Consumers Texting Less Thanks to Messaging Apps Like iMessage
In the U.S., consumers are beginning to send less text messages, or SMS, thanks to new apps such as iMessage, BlackBerry Messages (BBM), and WhatsApp. According to research date collected by Chetan Sharma Consulting, the number of texts sent and received on networks operated in the U.S. have declined for the first time in the third quarter 2012.
With the rise in popularity of smartphones, messaging apps such as WhatsApp and iMessage offer consumers a relatively cheaper alternative to a la carte or expensive SMS plans. Since most carriers already require a data plan with the use of a smartphone, messages sent through iMessage, BBM, or third-party apps like Skype, WhatsApp, Tango, and others rely on data, rather than SMS bundles, users can just stick to a data plan and not have to subscribe to an added SMS plan or pay roughly $0.20 per message sent or received.
Still, in a report on Fierce Mobile, consumers are still sending roughly about 650 messages per month and Chetan Sharma is reporting that revenues for text and voice are declining for the carriers. Consumers are beginning to turn their attention to data for the next wave of mobile communications.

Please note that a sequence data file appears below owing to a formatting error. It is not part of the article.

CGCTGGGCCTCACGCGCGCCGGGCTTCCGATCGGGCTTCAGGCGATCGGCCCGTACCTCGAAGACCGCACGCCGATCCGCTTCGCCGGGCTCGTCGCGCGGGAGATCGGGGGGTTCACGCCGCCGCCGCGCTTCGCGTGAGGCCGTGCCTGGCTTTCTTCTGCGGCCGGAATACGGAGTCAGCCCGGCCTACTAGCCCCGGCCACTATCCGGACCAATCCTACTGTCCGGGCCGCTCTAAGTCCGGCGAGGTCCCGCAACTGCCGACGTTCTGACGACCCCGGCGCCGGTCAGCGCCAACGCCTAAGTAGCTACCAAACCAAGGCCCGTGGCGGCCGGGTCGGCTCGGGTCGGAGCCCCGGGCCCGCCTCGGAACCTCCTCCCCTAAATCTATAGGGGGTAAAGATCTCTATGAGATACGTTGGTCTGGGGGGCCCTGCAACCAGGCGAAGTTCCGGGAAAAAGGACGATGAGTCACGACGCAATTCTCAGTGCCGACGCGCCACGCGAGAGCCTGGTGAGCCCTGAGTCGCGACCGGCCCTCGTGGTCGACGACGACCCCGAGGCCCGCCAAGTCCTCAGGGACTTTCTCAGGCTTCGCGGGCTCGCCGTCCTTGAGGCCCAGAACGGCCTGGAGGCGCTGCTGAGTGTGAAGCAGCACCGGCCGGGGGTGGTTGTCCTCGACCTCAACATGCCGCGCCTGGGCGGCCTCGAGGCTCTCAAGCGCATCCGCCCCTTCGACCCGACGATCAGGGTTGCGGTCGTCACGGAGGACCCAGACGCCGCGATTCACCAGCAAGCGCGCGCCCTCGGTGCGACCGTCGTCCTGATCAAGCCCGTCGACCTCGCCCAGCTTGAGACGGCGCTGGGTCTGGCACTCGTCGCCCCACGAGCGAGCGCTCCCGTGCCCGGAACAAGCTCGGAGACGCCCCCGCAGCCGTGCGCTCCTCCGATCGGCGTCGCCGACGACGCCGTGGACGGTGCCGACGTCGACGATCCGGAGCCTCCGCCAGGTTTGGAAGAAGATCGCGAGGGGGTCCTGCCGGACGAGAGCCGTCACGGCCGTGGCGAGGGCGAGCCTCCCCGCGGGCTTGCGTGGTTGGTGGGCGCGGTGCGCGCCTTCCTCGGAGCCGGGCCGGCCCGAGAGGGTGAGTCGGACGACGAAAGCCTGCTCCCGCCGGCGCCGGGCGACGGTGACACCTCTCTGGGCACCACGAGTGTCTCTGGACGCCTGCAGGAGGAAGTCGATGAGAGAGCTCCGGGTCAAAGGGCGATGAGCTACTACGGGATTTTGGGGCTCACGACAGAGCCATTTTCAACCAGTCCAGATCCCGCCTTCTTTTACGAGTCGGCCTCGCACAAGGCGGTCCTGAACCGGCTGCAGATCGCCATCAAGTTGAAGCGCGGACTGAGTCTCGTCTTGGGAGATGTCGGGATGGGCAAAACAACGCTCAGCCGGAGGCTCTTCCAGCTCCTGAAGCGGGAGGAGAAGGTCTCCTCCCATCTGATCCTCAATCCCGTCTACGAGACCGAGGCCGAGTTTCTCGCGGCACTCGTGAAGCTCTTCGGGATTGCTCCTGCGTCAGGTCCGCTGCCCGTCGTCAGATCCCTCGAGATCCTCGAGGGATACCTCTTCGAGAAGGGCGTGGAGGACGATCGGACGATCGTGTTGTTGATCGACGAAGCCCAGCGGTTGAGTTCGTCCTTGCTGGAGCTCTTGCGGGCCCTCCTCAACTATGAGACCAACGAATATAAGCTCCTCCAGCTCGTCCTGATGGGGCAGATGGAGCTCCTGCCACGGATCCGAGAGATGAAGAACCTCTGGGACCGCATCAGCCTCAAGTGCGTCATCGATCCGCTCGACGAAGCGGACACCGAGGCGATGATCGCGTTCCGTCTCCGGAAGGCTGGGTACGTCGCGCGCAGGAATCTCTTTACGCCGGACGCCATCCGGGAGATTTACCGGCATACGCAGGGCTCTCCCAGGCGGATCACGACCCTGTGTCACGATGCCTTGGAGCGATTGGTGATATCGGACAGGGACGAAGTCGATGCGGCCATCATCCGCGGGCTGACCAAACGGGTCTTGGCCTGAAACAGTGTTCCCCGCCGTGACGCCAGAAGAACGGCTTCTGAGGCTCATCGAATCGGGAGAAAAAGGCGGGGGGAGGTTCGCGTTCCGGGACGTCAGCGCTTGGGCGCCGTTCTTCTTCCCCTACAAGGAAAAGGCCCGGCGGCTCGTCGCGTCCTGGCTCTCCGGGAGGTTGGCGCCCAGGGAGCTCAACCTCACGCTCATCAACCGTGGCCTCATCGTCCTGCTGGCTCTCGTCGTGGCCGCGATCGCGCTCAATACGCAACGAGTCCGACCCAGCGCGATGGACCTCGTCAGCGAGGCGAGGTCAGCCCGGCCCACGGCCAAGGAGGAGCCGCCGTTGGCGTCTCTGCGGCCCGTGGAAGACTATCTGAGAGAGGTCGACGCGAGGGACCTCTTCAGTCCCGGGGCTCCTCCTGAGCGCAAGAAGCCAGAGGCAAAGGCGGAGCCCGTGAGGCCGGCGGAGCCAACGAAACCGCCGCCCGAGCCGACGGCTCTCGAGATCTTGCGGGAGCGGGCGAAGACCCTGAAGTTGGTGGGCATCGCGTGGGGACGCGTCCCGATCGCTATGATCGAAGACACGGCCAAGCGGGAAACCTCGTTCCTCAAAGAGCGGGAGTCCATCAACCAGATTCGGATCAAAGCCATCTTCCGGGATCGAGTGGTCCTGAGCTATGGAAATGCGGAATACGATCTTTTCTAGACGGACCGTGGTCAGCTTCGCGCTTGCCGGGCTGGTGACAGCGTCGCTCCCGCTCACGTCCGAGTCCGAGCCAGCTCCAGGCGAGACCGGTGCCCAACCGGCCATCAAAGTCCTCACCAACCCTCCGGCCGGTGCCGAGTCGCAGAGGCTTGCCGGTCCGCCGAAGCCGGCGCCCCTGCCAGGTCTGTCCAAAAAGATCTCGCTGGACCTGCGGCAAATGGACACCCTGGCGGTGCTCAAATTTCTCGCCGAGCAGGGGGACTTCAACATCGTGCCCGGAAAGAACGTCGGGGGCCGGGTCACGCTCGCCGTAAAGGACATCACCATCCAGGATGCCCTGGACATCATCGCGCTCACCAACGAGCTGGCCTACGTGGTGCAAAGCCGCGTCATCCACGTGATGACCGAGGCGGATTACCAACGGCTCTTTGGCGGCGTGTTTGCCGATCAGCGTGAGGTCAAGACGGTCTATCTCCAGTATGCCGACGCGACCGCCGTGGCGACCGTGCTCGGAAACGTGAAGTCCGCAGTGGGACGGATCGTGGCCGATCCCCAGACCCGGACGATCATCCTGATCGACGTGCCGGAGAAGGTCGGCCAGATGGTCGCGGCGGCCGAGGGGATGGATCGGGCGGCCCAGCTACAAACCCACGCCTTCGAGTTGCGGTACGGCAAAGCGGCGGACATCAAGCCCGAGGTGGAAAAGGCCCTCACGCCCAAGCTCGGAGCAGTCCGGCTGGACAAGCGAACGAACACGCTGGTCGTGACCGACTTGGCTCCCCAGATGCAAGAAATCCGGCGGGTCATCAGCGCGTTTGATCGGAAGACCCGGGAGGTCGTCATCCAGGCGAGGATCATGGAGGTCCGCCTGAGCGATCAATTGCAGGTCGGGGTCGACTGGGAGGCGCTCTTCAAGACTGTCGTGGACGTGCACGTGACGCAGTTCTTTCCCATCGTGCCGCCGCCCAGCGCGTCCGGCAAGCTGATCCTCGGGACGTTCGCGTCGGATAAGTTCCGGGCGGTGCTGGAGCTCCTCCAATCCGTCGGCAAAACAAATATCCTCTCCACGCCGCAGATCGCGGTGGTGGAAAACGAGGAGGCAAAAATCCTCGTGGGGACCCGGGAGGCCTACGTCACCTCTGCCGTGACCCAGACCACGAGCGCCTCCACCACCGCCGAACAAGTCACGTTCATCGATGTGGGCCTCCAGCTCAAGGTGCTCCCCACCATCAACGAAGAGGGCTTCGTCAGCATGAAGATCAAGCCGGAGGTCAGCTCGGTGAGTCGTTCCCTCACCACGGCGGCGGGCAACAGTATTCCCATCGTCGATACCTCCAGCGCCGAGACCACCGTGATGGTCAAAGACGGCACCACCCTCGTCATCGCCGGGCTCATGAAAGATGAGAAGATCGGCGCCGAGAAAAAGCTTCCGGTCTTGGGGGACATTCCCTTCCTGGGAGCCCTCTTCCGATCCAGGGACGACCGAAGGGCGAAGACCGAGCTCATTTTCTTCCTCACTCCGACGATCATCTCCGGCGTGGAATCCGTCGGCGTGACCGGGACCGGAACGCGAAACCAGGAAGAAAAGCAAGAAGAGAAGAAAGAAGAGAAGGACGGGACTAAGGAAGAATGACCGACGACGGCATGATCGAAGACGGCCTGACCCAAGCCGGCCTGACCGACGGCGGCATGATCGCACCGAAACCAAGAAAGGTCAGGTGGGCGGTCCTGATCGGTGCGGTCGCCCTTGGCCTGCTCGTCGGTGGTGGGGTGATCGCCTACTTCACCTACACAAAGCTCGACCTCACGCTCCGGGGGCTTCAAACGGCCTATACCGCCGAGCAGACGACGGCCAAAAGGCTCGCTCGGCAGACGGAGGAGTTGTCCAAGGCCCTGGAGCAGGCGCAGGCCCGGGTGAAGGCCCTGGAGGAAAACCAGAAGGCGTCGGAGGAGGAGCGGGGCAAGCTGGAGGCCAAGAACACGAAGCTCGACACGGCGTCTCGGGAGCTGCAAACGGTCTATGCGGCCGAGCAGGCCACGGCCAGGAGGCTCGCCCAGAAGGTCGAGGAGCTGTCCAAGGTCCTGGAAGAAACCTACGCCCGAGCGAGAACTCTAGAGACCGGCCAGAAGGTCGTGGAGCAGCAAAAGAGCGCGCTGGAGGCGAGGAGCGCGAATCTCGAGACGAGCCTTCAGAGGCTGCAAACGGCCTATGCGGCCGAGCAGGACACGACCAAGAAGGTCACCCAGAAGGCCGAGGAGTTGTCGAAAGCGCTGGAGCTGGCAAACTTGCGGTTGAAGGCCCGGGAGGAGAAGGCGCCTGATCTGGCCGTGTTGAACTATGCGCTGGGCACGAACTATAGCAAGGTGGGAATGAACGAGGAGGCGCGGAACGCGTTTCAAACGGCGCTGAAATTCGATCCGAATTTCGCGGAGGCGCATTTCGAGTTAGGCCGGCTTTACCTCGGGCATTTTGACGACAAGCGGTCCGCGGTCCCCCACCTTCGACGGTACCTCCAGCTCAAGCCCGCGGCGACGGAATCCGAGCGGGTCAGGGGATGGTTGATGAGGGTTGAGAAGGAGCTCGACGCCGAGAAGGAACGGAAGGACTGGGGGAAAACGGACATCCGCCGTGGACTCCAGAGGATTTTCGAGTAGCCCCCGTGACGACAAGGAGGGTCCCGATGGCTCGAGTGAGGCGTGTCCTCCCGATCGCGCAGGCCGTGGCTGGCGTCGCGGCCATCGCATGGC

Data represents approximately 43 percent of revenues generated by U.S. carriers. Sharma is reporting that voice traffic will account for about 10 percent of overall network traffic.
Consumers are using on average of 900 MB of data per month, or just under 1 GB of data. That number will increase and Sharma predicts that we can ‘expect data tiers to get bigger in GBs and dollar amount.’ In the U.S., the aggregate data consumed is expected to exceed 2,000 petabytes this year.
The problem with messaging apps and services outside of SMS/MMS is that it requires both parties to be on the same service and/or sign up with a user name. iMessage and BBM are well integrated at the OS level where users on the same platform can exchange messages quickly and easily. Apps like WhatsApp, Skype, and Tango require users–and the people they message with–to download a third-party app and register and sign up for the service. SMS still represents a relatively seamless way to send quick messages as it is neither OS, carrier, or device-dependent and requires no effort to download or register another service on the part of the sender or recipient of the message.
Tech enthusiast in Silicon Valley enjoying the possibilities of ubiquitous connectivity, information sharing, and collaboration enabled by mobile broadband. You can contact Chuong on Twitter @chuongvision or search +chuongvision on Google+.